Running Was Her Therapy. Now Running Attire Is Her Business.
Social worker and running coach Naseemah Palmer used to name her running tights with the emotions she was feeling — anxiety, sadness, anger. Now she's bringing the "wear your feelings" ethos to her own activewear line, Vivid Belle.
The first time Naseemah Palmer saw the tens of thousands of Broad Street racers passing through South Philly, she wanted to run with them. She lived in the neighborhood and remembers wondering what was going on. Why was this huge pack of diverse people, old and young, athletes and amateurs, running through the streets — and how could she become a part of it? “I’m doing that,” she said to herself.
And she did. Once Palmer ran Broad Street herself, she was hooked, signing up for the Philadelphia Love Run Half Marathon and working to get her U.S. Track and Field level one coach certification. Running was her stress reliever, a way to process lingering trauma (she experienced postpartum depression after the birth of her daughter) and heavy emotions that were coming up during the graduate classes in social work she was taking at Widener University. In fact, Palmer started attaching emotions to her tights whenever she put them on to go out for a jog. This is anxiety, she’d say. This is sadness. I’m gonna run this out.
Around the same time, Palmer started attracting compliments on her bright clothing and the medals and bangles she wore while out on runs. A black Muslim with a bold personality, she wanted to stand out in fitness realms that she says are often whitewashed. “I’m showing up at spaces I’m not supposed to be at, in spaces not usually for us,” she says. “It’s about being visible. Maybe someone of color or a woman or a mom who needs to see me will see me — and I’m going to be seen ‘cuz I’m bright as fuck.”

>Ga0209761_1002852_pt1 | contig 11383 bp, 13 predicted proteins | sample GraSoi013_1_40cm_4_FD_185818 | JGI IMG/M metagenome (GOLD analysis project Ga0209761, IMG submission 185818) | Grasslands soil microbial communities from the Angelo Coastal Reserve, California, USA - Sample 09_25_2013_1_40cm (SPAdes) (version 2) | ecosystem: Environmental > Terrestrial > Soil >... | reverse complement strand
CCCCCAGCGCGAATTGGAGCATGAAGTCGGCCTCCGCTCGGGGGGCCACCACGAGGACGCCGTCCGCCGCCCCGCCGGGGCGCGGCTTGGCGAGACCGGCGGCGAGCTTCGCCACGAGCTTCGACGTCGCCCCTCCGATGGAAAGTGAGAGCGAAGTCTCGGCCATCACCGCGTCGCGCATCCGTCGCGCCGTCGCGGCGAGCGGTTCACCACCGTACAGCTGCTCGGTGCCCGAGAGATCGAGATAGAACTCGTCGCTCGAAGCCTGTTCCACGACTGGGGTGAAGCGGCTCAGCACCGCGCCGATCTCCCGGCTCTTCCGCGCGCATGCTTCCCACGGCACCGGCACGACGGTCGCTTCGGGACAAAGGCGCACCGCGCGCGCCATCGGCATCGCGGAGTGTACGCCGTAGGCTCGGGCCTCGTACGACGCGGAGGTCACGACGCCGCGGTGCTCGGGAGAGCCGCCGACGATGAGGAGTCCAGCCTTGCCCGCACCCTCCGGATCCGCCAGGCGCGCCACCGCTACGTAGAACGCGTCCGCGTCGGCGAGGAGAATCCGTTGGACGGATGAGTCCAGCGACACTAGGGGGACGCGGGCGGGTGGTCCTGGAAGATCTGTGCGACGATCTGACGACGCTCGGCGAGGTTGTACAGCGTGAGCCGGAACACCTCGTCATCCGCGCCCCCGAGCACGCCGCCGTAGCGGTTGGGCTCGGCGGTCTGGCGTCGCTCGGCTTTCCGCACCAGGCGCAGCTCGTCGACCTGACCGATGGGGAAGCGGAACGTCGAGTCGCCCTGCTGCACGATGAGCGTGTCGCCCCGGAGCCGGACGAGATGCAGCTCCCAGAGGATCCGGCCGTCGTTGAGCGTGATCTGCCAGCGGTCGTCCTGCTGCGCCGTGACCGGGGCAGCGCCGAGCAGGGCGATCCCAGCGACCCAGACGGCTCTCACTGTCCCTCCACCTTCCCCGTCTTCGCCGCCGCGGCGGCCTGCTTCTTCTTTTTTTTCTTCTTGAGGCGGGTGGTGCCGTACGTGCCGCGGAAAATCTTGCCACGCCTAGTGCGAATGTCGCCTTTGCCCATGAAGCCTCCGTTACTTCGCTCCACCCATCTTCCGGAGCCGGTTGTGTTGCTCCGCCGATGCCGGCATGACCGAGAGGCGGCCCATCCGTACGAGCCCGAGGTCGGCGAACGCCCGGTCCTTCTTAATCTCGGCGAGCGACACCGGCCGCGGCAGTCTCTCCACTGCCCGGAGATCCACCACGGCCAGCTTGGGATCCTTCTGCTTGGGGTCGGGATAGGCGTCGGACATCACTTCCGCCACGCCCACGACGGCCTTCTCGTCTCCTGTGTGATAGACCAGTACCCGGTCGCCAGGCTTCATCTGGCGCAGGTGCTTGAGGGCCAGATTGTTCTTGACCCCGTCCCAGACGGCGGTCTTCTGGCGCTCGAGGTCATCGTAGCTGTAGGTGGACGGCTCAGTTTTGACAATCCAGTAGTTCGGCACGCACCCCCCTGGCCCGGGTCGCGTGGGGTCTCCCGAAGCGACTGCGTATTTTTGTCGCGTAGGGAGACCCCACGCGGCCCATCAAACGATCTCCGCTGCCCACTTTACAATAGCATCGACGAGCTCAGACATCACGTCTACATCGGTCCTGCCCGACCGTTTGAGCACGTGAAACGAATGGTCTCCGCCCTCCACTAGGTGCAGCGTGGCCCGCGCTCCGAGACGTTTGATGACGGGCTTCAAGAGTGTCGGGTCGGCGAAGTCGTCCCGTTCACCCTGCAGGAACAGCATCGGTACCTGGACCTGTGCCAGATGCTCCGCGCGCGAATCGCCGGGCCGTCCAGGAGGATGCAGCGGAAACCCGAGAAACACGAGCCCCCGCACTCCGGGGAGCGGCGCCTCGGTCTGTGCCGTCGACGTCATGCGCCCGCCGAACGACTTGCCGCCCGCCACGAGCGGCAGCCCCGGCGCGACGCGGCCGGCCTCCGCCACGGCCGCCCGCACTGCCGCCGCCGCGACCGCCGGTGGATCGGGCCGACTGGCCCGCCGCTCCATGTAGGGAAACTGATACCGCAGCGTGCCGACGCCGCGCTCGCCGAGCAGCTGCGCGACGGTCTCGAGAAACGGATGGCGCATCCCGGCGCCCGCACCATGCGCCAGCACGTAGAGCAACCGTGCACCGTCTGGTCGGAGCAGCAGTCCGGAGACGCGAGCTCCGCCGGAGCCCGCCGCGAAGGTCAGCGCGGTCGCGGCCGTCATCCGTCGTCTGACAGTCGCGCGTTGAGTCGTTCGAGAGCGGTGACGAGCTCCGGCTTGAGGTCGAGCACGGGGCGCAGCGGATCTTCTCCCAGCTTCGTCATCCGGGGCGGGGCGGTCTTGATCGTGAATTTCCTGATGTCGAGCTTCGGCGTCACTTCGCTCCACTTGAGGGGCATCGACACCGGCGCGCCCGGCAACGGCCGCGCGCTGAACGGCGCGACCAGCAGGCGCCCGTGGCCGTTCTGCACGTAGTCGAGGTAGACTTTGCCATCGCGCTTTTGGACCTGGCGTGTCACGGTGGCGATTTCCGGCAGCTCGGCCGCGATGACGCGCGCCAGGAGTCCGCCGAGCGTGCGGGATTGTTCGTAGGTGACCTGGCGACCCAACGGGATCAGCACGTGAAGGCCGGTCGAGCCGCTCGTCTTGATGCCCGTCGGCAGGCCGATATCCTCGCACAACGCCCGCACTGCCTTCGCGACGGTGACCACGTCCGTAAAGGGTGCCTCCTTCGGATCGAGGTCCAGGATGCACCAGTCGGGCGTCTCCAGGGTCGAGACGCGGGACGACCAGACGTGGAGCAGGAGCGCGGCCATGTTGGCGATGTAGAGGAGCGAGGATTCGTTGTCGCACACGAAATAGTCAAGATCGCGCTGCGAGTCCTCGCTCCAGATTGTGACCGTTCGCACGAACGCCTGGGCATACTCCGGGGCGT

Soon runners everywhere will be able to channel Palmer’s audacious vibes: On October 13th, she’ll launch the website for her burgeoning activewear brand, Vivid Belle. The line features leggings, sports bras, hoodies, T-shirts, and sport dresses, all between $30 and $50, in vibrant prints — florals, swirls, paisley, and more. (There are also black versions available.) Each style is labeled with an emotion, just as Palmer herself had done, to allow people to “wear their feelings.” So far, all the names are positive; Palmer has turned to words like “curious,” “elated,” and “pretty” to describe her designs this time.
But this is just the kick-off for a larger Vivid Belle presence. Palmer has a space at 1543 Dickinson Street that she intends to launch as a hybrid boutique and therapy space in January. (She’ll eventually offer mat Pilates as well.) Now a licensed clinical social worker, Palmer’s looking to provide both sit-down therapy and what she calls “walk and talk therapy,” during which she walks or runs with a client while they chat through issues. “It brings out real feelings,” she says. “Emotions were made to move.”
At the crux of all of this is Palmer’s stance that it’s OK to have feelings, to be emotional, to let it all out — and to create a safe space where that’s possible for all populations. “Most people want to be heard,” she says. “They want a hug. They want to be validated. People feel like they don’t have anyone to talk to because there’s so much judgment or they go into a space where they don’t feel comfortable. You just got to let it out.”
For some healthy movement (yoga/Zumba/brunch) and a first look at the Vivid Belle line, snag a ticket to Palmer’s Wellness Brunch ($25) here.